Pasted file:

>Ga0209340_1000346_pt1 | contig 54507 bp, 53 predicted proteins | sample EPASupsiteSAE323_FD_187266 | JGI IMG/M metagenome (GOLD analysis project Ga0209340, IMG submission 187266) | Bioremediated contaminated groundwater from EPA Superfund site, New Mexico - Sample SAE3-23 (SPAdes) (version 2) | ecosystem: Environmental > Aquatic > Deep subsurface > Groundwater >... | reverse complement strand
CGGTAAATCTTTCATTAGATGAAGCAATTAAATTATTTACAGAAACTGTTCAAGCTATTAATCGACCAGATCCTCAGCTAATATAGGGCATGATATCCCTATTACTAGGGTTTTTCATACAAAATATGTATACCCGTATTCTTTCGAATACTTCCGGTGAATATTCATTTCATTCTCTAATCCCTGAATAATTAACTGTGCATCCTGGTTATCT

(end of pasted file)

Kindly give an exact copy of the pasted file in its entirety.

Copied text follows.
>Ga0209340_1000346_pt1 | contig 54507 bp, 53 predicted proteins | sample EPASupsiteSAE323_FD_187266 | JGI IMG/M metagenome (GOLD analysis project Ga0209340, IMG submission 187266) | Bioremediated contaminated groundwater from EPA Superfund site, New Mexico - Sample SAE3-23 (SPAdes) (version 2) | ecosystem: Environmental > Aquatic > Deep subsurface > Groundwater >... | reverse complement strand
CGGTAAATCTTTCATTAGATGAAGCAATTAAATTATTTACAGAAACTGTTCAAGCTATTAATCGACCAGATCCTCAGCTAATATAGGGCATGATATCCCTATTACTAGGGTTTTTCATACAAAATATGTATACCCGTATTCTTTCGAATACTTCCGGTGAATATTCATTTCATTCTCTAATCCCTGAATAATTAACTGTGCATCCTGGTTATCT